Trees for Villagers
Chintamani, Karnataka, India
Available for Adoption: 100,000 Trees
Trees for Rural Communities
Plantation of trees on the community lands of the upper catchments of Papagni River, in the villages of Venkatakrishnahalli, Dibburhalli Gram Panchayat, Siddlaghatta Taluka, Chikkaballapur District; G Cherlopalli, Grothpalli Grama Panchayat, Bagepalli Taluka, Chikkaballapur District; Laxmipura Grama Panchayat, Srinivaspura Taluka, Kolar District in Chintamani, Karnataka, India.
- To regenerate degraded forests in the area with the plantation of local tree species.
- To improve tree cover on the uplands to reduce the effects of soil erosion and run-off of water.
- To provide empowerment to rural communities along with fruits, fodder and non-timber forest produce.
- To improve the living standards of its inhabitants by incorporating sustainable livelihood opportunities for the tribal community.
Non-Timber Forest Produces (NTFPs) like fruit, fodder, fuel, raisins, bark, gum, wood, etc. provide for the domestic needs of the community while also forming basic raw materials for small and micro-enterprises. These will support the rural communities financially, incorporating their socio-economic sustainability. It will further contribute to poverty alleviation by generating proper income for the community. The importance of trees for the upliftment of the rural communities in Chintamani has also been highlighted in Jason Donovan’s article, ‘The business side of sustainable forest management: Small and medium forest enterprise development for poverty reduction’, which was published by the Overseas Development Institute and the Swedish International Development Cooperation Agency. According to The Hindu’s report on the role of native trees in providing protection against natural disasters, dated 13th December 2016, “The topsoil, essential for the survival of human beings incessantly eroded by the natural agents like wind and water in the absence of tree cover. The native trees conserve them against such adversities.” Moreover, The 5th September 2018 issue of the Hindu mentions the economic losses endured by Karnataka due to soil loss. Hence, owing to the various factors, the need for planting cannot be ignored in order to bring harmony in the lives of the rural communities as well as the wildlife prominent in the region. The plantation activity initiated in Karnataka will render in the larger goal of building a safer and healthier ecosystem.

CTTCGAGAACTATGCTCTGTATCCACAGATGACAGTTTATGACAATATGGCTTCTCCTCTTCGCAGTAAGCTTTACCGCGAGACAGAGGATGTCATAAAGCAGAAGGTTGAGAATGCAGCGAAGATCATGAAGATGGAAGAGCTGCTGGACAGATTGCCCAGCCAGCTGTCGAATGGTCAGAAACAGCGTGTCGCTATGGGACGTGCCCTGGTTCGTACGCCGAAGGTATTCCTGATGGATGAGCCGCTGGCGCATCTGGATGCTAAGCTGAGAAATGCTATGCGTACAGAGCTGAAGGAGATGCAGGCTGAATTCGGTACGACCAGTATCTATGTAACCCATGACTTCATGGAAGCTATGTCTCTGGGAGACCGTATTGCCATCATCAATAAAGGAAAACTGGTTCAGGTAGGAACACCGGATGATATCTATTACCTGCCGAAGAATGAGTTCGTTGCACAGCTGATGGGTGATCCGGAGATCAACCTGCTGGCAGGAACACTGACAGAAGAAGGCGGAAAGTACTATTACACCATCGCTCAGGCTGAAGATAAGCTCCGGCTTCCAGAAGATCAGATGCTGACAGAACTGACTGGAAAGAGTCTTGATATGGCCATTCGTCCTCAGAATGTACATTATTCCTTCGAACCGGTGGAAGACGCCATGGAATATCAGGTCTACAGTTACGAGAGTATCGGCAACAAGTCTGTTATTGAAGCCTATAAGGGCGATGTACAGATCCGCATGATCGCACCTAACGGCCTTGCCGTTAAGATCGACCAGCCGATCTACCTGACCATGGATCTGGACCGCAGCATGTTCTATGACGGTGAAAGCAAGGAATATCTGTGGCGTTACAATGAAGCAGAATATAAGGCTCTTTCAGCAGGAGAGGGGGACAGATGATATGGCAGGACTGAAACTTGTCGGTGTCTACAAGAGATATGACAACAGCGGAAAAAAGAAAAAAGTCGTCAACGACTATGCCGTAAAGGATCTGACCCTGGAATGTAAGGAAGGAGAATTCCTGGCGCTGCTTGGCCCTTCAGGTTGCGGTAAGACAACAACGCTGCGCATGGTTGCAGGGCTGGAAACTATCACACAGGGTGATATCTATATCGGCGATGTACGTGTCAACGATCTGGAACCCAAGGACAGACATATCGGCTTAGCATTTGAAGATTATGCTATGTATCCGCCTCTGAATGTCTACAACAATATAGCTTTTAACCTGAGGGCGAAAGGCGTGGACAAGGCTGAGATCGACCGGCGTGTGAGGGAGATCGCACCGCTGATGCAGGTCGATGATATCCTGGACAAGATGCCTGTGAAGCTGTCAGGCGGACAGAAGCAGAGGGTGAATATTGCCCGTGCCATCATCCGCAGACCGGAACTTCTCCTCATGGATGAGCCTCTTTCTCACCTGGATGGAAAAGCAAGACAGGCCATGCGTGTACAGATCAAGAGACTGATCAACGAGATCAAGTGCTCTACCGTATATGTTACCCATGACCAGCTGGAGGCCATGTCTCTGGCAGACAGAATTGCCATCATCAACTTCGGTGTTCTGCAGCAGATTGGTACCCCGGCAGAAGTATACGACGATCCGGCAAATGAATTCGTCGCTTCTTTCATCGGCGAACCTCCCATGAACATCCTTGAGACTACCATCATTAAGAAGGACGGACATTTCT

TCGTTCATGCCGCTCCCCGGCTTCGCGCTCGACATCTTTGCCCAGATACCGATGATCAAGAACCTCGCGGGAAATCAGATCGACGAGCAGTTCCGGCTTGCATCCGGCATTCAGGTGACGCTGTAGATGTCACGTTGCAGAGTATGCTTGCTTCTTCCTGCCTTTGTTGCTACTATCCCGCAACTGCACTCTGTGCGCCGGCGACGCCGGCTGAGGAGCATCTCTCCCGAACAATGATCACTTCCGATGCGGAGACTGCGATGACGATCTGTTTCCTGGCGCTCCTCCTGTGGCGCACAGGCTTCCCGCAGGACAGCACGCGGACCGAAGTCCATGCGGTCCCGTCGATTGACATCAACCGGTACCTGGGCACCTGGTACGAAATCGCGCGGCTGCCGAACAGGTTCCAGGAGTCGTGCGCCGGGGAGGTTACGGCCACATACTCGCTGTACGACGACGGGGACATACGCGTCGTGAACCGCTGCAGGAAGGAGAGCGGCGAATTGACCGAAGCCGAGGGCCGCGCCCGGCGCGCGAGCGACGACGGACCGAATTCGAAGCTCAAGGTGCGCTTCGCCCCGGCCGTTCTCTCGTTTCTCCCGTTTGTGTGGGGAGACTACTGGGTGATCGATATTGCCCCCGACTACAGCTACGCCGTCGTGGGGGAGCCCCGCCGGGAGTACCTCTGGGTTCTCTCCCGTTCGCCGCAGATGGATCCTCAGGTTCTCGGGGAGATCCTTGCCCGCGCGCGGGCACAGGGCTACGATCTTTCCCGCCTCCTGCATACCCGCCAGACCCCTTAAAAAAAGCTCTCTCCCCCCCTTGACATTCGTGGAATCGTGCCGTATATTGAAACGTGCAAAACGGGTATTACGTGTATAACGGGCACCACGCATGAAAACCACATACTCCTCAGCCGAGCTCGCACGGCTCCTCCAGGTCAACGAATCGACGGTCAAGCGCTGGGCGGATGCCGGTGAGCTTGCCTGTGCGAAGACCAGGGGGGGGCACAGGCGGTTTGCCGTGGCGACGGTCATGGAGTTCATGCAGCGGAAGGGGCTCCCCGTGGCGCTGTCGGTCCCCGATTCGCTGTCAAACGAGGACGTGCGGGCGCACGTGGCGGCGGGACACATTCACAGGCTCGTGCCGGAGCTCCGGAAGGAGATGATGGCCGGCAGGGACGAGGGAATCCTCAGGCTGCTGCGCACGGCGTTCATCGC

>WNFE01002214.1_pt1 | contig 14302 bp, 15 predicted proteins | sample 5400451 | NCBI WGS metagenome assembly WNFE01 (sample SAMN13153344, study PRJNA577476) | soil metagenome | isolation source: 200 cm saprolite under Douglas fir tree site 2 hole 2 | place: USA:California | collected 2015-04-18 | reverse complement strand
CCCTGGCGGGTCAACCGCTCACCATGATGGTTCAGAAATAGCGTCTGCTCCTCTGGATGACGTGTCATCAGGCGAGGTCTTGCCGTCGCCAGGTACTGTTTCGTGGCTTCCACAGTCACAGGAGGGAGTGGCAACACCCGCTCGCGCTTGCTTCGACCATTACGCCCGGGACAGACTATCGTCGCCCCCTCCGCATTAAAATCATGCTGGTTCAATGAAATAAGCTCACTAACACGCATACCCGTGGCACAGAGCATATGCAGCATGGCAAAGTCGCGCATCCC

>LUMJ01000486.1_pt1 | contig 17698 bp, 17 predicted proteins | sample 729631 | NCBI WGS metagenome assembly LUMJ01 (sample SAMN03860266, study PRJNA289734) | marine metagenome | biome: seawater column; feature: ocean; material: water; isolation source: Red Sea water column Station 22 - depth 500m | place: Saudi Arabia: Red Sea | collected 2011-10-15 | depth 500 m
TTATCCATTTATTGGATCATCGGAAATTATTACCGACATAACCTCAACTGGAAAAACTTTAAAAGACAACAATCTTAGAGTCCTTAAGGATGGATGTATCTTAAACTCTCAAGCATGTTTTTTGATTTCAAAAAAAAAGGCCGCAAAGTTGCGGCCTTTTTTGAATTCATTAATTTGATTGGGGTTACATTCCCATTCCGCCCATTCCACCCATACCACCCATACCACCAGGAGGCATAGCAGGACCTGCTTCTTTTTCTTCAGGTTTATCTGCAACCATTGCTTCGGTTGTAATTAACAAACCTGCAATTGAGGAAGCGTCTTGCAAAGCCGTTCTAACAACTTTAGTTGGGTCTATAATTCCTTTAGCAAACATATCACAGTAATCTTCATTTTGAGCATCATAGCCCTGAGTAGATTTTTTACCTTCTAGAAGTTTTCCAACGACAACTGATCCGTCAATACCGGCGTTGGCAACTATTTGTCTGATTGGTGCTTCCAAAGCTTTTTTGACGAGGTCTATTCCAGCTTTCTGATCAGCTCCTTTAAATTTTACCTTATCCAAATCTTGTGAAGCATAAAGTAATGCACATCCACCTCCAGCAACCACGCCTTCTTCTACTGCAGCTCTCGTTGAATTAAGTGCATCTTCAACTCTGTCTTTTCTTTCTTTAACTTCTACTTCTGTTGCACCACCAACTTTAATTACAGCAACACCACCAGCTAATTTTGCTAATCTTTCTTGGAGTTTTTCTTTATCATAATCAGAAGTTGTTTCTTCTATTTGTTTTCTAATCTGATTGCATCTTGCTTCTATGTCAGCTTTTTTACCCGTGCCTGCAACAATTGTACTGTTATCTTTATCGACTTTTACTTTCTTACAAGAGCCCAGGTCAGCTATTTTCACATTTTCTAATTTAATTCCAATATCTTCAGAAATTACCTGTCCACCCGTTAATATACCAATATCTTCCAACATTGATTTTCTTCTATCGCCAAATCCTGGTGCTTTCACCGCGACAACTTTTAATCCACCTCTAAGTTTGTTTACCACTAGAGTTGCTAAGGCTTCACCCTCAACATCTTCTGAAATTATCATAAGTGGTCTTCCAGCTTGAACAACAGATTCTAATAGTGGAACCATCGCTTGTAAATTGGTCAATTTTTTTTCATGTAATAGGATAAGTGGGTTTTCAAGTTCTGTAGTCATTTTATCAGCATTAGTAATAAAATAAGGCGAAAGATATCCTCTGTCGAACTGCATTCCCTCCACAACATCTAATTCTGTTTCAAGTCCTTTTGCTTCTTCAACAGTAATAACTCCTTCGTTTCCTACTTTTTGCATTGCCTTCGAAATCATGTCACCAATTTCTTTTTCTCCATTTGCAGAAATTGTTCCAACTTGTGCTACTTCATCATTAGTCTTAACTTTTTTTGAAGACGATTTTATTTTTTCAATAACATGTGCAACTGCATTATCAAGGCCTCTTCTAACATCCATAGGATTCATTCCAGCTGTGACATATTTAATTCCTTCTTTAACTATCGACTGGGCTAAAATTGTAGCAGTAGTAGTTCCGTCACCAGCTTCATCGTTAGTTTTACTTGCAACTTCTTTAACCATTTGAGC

The tree species planted here include Jam (Acacia acuminata), Black Plum (Syzygium cumini), Sal (Shorea robusta), Seemathangadi (Alstonia scholaris), Karanj (Millettia pinnata), Arjuna (Terminalia arjuna), Ashoka (Saraca asoca), Neem (Azadhirachta indica), Indian Fig (Ficus racemosa), Saras (Albizia lebbeck), Kamara (Hardwickia binata), and Custard Apple (Annona reticulata).
The non-timber forest resources will increase, providing for the local communities’ personal consumption and for selling the surplus in local markets. The leaves of Butea for crafting leaf plates, grass for making broomsticks, berries, etc. will provide commercial opportunities to build a small-scale forest-based industry, thus, providing a steady income source to the forest dwellers. The continuous regeneration of the trees will ensure the steady flow of resources ensuring stainability. The trees, when mature, will provide food and fodder to the cattle, thus, preventing them from venturing inside the forest in the territories of the wild animals. Tree plantation will also aid in the reduction of soil erosion, improvement in water levels, absorbing carbon and regulating the environment.
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